Train Scales

There are different sizes of model/hobby trains and I have a brief description below of each one from the smallest to the largest before commercial types are on this page.

• Z scale is one of the smallest commercially available model railway scales (1:220), with a track gauge of 6.5 mm / 0.256 in. Introduced by Märklin in 1972, Z scale trains operate on 0–10 volts DC and offer the same operating characteristics as all other two-rail, direct-current, analog model railways.

• N scale is a popular model railway scale. Depending upon the manufacturer (or country), the scale ranges from 1:148 to 1:160. Effectively the scale is 1:159, 9 mm to 1,435 mm (4 ft 8+1/2 in), which is the width of standard gauge railway.

• TT scale (from "table top") is a model railroading scale at 1:120 scale with a Track gauge of 12 mm between the rails. It is placed between HO scale (1:87) and N scale (1:160). Its original purpose, as the name suggests, was to make a train set small enough to assemble and operate on a tabletop.

• H0 is a rail transport modelling scale using a 1:87 scale (3.5 mm to 1 foot). It is the most popular scale of model railway in the world. The rails are spaced 16.5 millimetres (0.650 in) apart for modelling 1,435 mm (4 ft 8+1/2 in) standard gauge tracks and trains in HO. The name H0 comes from 1:87 scale being half that of 0 scale.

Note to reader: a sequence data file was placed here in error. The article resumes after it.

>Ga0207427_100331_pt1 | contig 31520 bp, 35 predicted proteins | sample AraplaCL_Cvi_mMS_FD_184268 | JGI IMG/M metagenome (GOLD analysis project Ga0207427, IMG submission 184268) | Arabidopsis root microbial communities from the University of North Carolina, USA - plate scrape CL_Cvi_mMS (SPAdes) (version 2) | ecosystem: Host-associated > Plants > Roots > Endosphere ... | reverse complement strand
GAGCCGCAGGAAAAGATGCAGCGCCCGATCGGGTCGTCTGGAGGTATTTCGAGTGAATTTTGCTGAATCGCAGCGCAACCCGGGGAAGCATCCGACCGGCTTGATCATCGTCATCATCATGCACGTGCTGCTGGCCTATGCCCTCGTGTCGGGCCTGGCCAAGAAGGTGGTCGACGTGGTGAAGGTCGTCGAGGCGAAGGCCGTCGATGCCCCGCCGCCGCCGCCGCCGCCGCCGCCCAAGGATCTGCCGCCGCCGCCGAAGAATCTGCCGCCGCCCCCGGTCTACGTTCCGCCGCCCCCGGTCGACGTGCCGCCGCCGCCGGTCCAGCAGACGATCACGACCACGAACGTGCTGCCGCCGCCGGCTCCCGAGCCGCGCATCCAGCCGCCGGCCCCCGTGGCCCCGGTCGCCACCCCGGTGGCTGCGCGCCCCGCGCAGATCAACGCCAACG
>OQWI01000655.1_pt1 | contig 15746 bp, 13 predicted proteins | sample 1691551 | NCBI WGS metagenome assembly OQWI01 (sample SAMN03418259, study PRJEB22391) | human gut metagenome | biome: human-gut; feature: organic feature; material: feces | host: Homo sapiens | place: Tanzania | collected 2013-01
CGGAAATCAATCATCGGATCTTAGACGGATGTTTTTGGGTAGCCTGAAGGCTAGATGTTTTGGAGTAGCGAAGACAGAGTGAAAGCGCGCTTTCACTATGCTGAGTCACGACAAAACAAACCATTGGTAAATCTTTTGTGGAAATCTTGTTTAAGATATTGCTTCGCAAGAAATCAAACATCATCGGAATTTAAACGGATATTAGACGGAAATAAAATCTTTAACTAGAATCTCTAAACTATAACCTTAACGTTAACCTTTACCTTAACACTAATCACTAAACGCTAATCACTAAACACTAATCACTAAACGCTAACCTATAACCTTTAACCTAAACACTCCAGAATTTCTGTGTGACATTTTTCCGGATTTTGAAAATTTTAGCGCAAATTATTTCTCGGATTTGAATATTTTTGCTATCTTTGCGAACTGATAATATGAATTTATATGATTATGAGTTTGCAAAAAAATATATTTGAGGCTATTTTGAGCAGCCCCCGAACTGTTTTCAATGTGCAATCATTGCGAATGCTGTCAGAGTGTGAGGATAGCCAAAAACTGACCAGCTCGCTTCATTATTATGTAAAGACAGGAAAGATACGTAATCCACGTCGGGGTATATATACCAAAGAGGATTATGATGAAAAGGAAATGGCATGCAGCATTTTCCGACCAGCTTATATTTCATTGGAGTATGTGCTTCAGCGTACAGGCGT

• S scale (or S gauge) is a model railroad scale modeled at 1:64 scale, S scale track gauge (space between the rails) is 22.48 mm (0.885 in). S gauge trains are manufactured in both DC and AC powered varieties.

• O scale (or O gauge) is a scale commonly used for toy trains and rail transport modelling. Introduced by German toy manufacturer Märklin around 1900, by the 1930s three-rail alternating current O gauge was the most common model railroad scale in the United States and remained so until the early 1960s.

• 1 gauge, gauge 1 or gauge one is a model railway and toy train standard that was popular in the early 20th century, particularly with European manufacturers. Its track measures 1.75 in (44.45 mm), making it larger than 0 gauge but slightly smaller than wide gauge, which came to be the dominant U.S. standard during the 1920s.

• G scale or G gauge, also called large scale (45 mm or 1+3/4 inches), is a track gauge for model railways which is often used for outdoor garden railways because of its size and durability.

• Gauge 2 (also called 2 gauge or II gauge) is a model railway gauge, originally 64 mm (2+1/2 in), then standardised in 1909 at 2 in (50.8 mm), a 20% reduction and a change in definition: from mm to inch. It has since fallen into disuse.

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